Mass protests have spread across India delivering a remarkable, and unexpected blow, to Prime Minister Narendra Modi leader of the Hindu nationalist BJP. Up until now Modi has seemed unstoppable defying expectations to win a thumping a majority in the May parliamentary elections. This victory owed a great deal to a terrorist attack in February this year in the state of Jammu and Kashmir – subject to a long running territorial dispute with Pakistan. Modi’s forceful response that led to skirmishes with Pakistan let him pose as the man who stood up for Indian security. In the elections rumblings of discontent over the economy were swept aside in a tide of jingoism.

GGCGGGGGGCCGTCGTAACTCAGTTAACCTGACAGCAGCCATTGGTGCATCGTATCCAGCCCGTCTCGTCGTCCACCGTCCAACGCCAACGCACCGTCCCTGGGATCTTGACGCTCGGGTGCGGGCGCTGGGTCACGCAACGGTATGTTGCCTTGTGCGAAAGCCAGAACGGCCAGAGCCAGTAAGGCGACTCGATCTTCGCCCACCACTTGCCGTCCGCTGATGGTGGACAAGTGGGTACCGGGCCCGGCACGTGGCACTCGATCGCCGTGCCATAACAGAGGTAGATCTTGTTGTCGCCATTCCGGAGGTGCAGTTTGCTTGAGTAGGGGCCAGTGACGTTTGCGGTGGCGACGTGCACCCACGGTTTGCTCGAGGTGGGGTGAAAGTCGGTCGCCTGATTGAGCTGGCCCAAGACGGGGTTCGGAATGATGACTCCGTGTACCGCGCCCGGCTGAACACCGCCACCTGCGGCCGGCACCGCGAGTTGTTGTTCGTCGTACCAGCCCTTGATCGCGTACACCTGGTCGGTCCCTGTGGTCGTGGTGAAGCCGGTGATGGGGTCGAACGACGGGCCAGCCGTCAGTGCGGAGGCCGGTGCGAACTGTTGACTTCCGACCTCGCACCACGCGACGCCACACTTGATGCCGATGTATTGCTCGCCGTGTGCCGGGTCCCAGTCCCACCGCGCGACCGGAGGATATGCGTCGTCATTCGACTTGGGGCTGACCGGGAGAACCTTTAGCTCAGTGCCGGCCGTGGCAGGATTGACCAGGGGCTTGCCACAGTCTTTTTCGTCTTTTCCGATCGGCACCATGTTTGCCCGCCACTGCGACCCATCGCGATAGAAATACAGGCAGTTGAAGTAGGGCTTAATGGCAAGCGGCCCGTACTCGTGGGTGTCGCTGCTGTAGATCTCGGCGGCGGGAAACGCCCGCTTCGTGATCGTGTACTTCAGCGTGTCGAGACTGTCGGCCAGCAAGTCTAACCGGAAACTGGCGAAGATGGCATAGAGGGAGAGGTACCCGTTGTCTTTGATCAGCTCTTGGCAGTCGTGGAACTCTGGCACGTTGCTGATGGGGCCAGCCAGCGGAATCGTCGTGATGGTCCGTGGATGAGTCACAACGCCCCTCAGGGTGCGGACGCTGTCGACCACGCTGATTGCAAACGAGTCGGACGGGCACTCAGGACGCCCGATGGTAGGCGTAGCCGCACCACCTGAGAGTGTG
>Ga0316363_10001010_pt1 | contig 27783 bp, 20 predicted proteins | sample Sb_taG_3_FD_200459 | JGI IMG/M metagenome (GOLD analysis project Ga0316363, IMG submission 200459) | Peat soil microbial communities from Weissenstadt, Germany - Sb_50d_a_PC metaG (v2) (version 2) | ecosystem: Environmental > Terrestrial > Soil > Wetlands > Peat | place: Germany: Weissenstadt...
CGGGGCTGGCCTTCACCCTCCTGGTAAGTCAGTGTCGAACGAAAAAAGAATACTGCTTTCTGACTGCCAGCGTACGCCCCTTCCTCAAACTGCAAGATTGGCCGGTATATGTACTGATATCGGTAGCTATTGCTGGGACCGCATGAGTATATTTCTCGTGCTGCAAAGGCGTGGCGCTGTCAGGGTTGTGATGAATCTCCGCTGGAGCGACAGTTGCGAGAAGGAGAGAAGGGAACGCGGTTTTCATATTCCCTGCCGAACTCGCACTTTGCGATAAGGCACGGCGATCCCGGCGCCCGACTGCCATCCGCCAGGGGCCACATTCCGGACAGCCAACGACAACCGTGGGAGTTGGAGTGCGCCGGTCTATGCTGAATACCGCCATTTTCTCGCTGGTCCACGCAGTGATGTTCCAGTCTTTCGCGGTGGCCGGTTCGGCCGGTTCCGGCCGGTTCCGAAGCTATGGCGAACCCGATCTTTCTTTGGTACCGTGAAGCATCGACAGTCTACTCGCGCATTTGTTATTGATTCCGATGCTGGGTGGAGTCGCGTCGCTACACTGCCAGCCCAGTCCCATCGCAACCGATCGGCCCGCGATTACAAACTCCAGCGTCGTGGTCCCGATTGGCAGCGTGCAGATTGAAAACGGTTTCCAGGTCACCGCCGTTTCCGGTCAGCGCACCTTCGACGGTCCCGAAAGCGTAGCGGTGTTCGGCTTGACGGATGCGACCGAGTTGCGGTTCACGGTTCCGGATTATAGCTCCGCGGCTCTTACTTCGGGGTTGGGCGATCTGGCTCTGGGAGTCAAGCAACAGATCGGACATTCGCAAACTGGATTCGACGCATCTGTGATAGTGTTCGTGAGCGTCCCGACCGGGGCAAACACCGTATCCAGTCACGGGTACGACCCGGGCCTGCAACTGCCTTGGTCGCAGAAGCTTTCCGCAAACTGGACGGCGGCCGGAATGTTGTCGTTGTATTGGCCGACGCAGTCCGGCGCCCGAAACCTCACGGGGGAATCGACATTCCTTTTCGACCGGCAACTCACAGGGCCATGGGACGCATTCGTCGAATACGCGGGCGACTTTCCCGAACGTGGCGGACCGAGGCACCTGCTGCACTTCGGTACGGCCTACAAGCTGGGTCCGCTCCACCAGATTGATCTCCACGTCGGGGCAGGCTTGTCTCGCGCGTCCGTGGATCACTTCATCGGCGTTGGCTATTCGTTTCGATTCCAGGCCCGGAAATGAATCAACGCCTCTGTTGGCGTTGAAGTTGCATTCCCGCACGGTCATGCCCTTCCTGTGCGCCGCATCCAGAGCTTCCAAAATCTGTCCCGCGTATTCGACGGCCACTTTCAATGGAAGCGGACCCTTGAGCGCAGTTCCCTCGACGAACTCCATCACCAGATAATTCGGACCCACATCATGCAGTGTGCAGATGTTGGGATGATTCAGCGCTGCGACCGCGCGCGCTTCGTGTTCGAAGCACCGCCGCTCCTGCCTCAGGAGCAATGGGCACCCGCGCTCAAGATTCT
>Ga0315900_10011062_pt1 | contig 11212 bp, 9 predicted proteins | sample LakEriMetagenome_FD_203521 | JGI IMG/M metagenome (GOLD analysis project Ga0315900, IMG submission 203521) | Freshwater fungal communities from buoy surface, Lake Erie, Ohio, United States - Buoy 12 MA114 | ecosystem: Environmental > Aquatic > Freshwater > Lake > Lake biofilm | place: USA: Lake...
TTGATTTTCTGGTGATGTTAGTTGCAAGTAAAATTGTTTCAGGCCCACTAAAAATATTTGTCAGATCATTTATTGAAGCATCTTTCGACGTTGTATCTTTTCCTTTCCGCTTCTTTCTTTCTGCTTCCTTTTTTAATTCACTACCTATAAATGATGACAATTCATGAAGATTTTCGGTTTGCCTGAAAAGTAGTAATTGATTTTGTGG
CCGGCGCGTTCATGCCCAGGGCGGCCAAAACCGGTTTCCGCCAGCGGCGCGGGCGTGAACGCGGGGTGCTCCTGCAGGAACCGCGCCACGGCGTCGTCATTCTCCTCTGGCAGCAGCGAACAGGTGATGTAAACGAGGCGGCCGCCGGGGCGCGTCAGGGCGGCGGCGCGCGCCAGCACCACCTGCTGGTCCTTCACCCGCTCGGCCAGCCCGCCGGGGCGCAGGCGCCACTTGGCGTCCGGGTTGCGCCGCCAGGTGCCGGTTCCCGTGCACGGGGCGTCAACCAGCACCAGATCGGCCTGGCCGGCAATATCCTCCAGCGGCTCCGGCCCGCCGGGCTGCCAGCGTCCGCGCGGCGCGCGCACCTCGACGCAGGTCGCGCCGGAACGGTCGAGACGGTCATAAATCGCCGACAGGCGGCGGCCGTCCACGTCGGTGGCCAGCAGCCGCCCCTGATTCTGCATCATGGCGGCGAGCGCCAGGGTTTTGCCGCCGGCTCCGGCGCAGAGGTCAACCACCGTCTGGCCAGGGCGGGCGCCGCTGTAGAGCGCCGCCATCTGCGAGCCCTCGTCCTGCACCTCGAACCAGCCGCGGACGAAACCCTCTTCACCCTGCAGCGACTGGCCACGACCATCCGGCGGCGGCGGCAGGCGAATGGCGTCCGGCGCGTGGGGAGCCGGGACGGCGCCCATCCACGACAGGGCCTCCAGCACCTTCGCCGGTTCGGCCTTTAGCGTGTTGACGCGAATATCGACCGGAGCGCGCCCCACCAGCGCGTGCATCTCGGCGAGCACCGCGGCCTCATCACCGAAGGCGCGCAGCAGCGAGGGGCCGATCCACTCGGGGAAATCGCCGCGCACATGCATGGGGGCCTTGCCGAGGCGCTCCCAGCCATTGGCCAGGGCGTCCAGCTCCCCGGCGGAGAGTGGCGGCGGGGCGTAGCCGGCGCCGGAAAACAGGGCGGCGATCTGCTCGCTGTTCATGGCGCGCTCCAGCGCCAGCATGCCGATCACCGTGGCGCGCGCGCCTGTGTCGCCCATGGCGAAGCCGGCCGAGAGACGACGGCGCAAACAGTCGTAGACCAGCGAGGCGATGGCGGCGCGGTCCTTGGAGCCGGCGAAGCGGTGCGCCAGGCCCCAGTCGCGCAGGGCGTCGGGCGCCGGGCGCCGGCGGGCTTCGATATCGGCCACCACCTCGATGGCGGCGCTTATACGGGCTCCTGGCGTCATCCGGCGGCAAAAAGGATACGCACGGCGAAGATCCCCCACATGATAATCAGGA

Following this success, Modi – emboldened, unleashed, convinced a strong man image pays, and perhaps hoping to distract from ongoing economic troubles – has implemented measures that seem little less than a concerted attempt to reshape India along Hindu supremacist lines, and sideline Indian Muslims who make up 14% of the country. In pursuit of this he is not afraid to resort to deeply authoritarian, near dictatorial tactics.